Celebrations, wishes rolling in for Murali

Muralitharan was glad that the record-breaking wicket had come on home soil, rather than on the recent tour to Australia.

updated: December 04, 2007 15:52 IST
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Kandy/ Melbourne:

Sleepy little Naren, huddled in his mother Madhi's arms, simply gazed at his father - spin legend Muthaiah Muralitharan - as the 35-year-old broke the world record for the highest number of Test wickets here on Monday.

Muralitharan reached the milestone of 709 wickets in his 116th Test, 29 less than previous record-holder Shane Warne, with an average of 21.70 compared to the Australian's 25.41.

Muralitharan was glad that the record-breaking wicket had come on home soil, rather than on the recent tour to Australia.

"It is the right timing," he said. "It's my home town, my parents are here, my wife is here, all the relatives are here and all my school friends.

"Everybody is here. It's a bigger moment than if I had taken it in Australia. It's the right time I think. It's not easy to take six wickets in an innings," the off-spinner said.

The stadium came alive when the record was broken with Muralitharan being given a thunderous applause from his school and college friends who had converged at the Asgiriya Stadium in Kandy, about 115 kms from Colombo.

He was again the scourge for opposition batsmen and his figures at the end of England's innings read 35 overs, 14 maidens, six wickets for 55 runs.

On asked about the delivery that got him the 709th wicket of Paul Collingwood, Muralitharan said "It was not meant that way because I tried to spin the ball and it didn't spin."

Asked about the highlight of his Test career, he replied: "It was in England when I took 16 wickets at the Oval (in 1998) because it made people think that I was a good bowler and one who could take wickets overseas as well as at home."

'Murali is unique'

Tom Moody feels privileged to have contributed to Muthiah Muralidharan's feat of breaking Shane Warne's Test wickets record even if those contributions were occasionally inglorious.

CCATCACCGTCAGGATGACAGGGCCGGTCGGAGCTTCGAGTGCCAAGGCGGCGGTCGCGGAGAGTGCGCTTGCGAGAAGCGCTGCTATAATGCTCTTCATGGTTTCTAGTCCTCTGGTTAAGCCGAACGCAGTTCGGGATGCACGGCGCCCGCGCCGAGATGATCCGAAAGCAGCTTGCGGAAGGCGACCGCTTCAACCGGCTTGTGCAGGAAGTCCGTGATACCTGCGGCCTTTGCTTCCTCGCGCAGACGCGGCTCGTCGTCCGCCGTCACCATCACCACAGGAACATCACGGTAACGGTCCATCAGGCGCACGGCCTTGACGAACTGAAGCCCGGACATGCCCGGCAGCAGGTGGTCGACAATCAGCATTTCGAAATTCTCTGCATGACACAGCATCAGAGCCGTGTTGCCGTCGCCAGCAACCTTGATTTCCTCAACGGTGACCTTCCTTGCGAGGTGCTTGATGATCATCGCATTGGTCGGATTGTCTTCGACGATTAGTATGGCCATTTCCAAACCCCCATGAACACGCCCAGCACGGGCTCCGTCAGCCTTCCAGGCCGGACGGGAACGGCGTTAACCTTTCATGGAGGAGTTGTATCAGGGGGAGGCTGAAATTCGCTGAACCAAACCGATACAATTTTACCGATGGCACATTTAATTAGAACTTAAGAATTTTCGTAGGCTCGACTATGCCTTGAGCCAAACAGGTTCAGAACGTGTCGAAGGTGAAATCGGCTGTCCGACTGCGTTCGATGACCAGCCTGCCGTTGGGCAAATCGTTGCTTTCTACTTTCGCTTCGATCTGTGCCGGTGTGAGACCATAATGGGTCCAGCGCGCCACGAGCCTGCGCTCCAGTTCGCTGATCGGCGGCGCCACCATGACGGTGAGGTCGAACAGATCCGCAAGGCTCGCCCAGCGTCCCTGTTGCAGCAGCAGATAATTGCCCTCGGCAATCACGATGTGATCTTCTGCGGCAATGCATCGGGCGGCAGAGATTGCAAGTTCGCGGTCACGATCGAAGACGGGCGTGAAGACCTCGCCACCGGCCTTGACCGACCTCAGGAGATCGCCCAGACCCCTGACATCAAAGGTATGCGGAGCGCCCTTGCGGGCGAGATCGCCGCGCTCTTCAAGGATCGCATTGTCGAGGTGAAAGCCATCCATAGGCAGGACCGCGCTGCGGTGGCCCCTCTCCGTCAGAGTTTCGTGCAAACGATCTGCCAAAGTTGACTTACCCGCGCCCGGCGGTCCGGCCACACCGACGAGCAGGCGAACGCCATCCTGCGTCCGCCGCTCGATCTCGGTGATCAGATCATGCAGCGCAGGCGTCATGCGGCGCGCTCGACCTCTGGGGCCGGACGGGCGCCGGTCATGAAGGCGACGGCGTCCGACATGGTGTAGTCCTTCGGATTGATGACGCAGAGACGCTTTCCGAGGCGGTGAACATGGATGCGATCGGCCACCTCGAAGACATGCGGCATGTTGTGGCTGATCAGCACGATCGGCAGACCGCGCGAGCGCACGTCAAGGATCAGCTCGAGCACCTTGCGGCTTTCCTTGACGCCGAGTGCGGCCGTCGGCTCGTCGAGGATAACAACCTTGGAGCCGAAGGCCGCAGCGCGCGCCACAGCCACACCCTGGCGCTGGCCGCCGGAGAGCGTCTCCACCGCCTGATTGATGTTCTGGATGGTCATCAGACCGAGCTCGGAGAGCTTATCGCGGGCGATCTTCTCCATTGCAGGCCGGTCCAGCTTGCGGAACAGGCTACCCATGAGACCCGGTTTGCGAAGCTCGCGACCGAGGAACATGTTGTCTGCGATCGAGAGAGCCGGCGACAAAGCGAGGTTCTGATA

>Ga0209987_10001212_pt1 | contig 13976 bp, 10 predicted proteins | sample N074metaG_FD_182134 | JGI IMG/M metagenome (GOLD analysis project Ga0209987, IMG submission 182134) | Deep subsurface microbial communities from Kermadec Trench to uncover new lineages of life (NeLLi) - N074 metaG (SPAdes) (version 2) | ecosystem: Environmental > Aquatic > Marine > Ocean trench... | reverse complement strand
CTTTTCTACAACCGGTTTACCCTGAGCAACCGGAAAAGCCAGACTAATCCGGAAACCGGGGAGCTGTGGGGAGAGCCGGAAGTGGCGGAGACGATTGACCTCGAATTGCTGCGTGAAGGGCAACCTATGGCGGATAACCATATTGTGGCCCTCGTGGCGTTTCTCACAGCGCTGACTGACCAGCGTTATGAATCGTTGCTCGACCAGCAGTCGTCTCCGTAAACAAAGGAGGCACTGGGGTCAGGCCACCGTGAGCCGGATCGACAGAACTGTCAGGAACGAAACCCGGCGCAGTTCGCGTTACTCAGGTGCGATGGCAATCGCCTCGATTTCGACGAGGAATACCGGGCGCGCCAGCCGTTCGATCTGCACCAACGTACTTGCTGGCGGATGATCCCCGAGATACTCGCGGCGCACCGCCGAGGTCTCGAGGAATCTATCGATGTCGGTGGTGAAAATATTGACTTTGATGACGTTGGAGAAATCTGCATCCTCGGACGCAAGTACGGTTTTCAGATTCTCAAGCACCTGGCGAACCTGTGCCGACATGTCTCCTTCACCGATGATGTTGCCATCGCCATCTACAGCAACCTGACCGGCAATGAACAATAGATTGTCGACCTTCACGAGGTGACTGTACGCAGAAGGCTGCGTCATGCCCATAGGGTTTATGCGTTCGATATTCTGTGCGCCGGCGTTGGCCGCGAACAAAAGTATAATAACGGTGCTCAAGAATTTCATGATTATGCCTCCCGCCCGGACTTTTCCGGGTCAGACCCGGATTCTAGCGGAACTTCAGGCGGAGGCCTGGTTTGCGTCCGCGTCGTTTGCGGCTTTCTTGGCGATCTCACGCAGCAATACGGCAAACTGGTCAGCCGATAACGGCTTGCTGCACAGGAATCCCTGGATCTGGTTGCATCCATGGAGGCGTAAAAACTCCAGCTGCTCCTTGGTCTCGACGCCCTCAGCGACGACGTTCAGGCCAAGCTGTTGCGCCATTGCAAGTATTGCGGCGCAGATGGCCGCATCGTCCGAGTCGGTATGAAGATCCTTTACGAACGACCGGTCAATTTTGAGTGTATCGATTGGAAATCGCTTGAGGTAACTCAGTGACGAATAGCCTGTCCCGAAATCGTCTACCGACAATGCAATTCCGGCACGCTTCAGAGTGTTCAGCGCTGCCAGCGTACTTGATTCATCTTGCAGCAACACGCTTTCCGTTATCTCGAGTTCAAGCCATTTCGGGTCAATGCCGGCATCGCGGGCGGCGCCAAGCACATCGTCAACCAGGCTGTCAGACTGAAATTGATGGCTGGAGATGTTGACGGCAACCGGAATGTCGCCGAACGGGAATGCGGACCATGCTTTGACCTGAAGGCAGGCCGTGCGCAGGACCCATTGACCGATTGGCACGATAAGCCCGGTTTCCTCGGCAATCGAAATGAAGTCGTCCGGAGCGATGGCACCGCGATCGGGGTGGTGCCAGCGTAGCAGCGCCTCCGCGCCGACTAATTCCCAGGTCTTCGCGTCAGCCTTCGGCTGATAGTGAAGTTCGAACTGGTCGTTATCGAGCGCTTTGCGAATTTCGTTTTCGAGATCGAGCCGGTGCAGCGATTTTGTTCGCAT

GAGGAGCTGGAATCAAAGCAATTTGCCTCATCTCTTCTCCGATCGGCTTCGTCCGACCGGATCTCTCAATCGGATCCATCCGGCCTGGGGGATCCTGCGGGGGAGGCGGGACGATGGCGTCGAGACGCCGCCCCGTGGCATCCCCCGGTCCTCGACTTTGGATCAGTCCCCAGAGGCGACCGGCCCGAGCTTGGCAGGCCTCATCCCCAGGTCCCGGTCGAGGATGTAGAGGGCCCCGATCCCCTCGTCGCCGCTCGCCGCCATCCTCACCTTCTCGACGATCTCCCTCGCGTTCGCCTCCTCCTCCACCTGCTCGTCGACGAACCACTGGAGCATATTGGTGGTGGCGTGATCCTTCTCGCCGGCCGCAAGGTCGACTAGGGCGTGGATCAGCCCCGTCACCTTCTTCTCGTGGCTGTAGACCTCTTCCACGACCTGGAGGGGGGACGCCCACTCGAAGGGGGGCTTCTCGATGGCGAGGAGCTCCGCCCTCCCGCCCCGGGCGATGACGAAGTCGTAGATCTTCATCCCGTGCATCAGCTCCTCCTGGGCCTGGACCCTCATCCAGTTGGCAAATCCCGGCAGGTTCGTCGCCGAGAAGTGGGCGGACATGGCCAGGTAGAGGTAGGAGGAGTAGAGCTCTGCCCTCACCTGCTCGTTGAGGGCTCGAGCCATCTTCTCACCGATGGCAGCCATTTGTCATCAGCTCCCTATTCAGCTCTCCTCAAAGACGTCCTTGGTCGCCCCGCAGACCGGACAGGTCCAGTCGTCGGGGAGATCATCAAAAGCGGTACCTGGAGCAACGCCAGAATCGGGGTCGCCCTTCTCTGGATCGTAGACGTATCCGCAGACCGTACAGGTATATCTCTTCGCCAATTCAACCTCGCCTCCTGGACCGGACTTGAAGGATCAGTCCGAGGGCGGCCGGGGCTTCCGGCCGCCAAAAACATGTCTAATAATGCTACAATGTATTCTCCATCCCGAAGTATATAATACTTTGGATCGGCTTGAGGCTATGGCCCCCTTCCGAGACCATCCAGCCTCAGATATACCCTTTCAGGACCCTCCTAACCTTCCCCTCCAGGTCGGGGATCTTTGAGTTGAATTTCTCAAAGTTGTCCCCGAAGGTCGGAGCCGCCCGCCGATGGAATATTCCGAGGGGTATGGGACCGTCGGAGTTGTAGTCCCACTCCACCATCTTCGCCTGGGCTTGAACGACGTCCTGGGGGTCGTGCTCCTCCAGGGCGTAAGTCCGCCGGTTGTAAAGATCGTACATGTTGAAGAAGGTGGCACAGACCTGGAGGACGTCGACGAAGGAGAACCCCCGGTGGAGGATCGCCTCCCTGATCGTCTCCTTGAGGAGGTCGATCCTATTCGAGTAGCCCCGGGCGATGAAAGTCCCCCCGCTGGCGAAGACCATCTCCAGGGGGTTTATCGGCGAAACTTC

Moody was Muralitharan's second Test victim, bowled by a delivery "that almost pitched off the strip and spun back five feet" at Colombo's Sinhalese Sports Club in 1992.

Moody returned 12 years later to coach the Muralidharan-inspired Sri Lankan side.

"There was always pretty good banter from him about me being his second wicket," Moody said. "I always told him that I should have been his first, because the bloke he got out before me, Craig McDermott, was caught behind off the thigh pad.

"I can clearly remember the ball he got me out with. It almost pitched off the strip and spun back five feet to bowl me middle-and-off while I was padding up. We thought he was a leg-spinner; his action was that unusual.

"It's no surprise that he got the record. Like Warney, he's a unique bowler in modern-day cricket and he deserves his success."

Muralidharan broke Warne's record of 708 Test wickets when he dismissed Paul Collingwood during England's first innings in Kandy, Sri Lanka, to take his 709th wicket.

Muralidharan achieved the record in his 116th Test and on his home ground, which had been eagerly awaiting the historic moment over the first two days of the Test.

After a difficult tour of Australia, where he managed four wickets in two matches, Muralidharan closed in on the milestone with four wickets during the second day.

Muralidharan and Warne came face to face during Sri Lanka's recent two-Test tour of Australia. During the tour Muralidharan was unable to take the required seven wickets to beat Warne's record on Australian soil.

(With IANS inputs)